Clan Maxwell Society Page updated: Jul 13 2017 04:40 pm
 
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Celebrating the Scottish Heritage of Maxwells and Their Allied Families: Adair  Blackstock  Dinwiddie/Dinwoodie/Dinswoodie  Edgar  Herries Kirk Kirkland  Latimore/Latimer  MacKittrick  Maxton  Monreith  Moss  Nithsdale  Peacock  Pollock/Pollok  Polk/Paulk  Rawlins  Sturgeon  Wardlaw

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Maxwell Allied and Dependent Families
• Herries •

 

John Maxwell, second son of Robert, fifth Lord Maxwell, married Agnes Herries, eldest heiress of the Herries title and estates, in 1547, and acquired the title, through purchase, of the lands held by her sisters, thus consolidating the family holdings. Three generations later, the male line of the Lords Maxwell died out, and John Maxwell, seventh Lord Herries, became the twelfth Lord Maxwell and the third Earl of Nithsdale. It was his grandson who made the famous escape from the Tower of London. When the titles merged in one person in 1667, Lord Maxwell became chief, in fact, of the Herries family, although they may have recognized a Maxwell chiefship before that date.

Chalmers says the Herries name probably stemmed from the Anglo-Norman family of Heriz of Nottinghamshire and entered Scotland during the time of David I. Black1 shows William de Heriz to have been the first of that name recorded in Scotland, appearing as witness to charters by Earl Henry, David I, William the Lion, and Walter the Steward, among others, and, in 1296, taking the oath of fealty to England.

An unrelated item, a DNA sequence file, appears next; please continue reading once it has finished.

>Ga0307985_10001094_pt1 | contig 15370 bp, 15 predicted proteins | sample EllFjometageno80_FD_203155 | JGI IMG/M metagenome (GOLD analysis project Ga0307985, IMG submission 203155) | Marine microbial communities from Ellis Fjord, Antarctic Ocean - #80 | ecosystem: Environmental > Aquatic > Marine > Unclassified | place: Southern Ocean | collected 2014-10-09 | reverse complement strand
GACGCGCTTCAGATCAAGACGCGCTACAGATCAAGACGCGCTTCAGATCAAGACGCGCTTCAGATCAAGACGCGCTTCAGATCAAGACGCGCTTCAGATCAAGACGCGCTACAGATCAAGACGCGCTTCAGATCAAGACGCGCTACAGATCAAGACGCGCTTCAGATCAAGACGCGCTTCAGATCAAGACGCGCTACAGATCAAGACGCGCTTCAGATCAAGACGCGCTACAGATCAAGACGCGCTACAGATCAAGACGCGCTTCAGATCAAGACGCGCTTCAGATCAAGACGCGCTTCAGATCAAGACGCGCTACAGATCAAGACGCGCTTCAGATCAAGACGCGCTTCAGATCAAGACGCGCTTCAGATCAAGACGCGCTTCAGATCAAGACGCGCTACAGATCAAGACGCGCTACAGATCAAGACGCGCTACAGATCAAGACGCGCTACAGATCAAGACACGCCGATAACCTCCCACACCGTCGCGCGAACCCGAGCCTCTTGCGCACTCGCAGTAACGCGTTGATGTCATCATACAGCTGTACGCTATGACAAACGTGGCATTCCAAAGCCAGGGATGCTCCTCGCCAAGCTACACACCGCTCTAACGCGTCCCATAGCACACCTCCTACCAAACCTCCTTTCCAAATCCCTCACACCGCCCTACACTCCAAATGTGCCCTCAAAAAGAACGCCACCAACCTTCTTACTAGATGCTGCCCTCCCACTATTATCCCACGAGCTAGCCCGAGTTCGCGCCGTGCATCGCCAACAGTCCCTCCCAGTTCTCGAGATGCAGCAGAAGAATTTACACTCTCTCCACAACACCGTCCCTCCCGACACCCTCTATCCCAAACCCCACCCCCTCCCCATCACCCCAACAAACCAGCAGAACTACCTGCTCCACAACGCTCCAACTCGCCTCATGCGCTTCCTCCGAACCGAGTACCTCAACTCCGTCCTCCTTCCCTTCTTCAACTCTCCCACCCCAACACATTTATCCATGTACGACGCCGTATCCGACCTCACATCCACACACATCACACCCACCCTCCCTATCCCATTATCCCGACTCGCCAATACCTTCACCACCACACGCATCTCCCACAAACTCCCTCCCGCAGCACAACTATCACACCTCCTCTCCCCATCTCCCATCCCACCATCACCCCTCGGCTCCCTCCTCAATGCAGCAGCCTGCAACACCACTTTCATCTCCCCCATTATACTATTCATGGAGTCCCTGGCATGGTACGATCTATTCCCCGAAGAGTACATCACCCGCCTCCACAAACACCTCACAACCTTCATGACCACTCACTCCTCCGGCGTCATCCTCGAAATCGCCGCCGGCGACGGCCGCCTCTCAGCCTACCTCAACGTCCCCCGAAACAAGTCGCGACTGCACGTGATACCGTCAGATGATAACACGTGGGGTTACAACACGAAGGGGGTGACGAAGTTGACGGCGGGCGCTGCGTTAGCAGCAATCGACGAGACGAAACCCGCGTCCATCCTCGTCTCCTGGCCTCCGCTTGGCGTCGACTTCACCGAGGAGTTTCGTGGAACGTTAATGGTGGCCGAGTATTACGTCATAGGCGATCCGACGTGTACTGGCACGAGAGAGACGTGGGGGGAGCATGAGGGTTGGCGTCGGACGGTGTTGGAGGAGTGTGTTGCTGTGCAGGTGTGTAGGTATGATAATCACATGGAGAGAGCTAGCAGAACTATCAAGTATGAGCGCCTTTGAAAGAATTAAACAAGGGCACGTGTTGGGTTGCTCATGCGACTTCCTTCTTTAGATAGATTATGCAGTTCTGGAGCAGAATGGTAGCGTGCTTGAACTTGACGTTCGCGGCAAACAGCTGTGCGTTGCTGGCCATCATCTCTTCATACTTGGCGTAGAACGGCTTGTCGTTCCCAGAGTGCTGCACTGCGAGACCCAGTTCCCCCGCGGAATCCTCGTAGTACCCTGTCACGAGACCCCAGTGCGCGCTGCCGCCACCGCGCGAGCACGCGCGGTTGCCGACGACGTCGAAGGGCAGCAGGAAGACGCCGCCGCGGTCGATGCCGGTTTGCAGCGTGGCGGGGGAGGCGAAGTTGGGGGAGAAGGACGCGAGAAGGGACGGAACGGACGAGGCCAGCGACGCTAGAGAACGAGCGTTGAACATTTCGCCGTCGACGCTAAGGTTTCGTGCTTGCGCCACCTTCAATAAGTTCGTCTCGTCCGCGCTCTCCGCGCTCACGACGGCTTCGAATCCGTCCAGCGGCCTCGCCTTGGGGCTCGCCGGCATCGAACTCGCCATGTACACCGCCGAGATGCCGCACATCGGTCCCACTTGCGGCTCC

Since the mid-14th Century, Herries have been associated with Galloway. Richard Hereis received the lands of Elstanefurd in the sheriffdom of Edinburgh as a gift from Robert I. Some of this name appeared in Banff in the 15th Century: David Heris being bailie of Finlay Ramsay of Banff in 1483, Margaret Hirys being one of the heirs of deceased Andrew Heris in 1496, and Robert Herys receiving a charter in 1498.

  1. George Fraser Black was born in Stirling, Scotland, in 1866. He was associate director of the Scottish National Museum of Antiquities in Edinburgh before coming to the United States in 1896. After which he worked diligently for the New York Public Library until his retirement in 1931. Dr Black is remembered as a noted bibliographer, historical scholar, penman and a definitive authority on Scottish surnames and lore.

 

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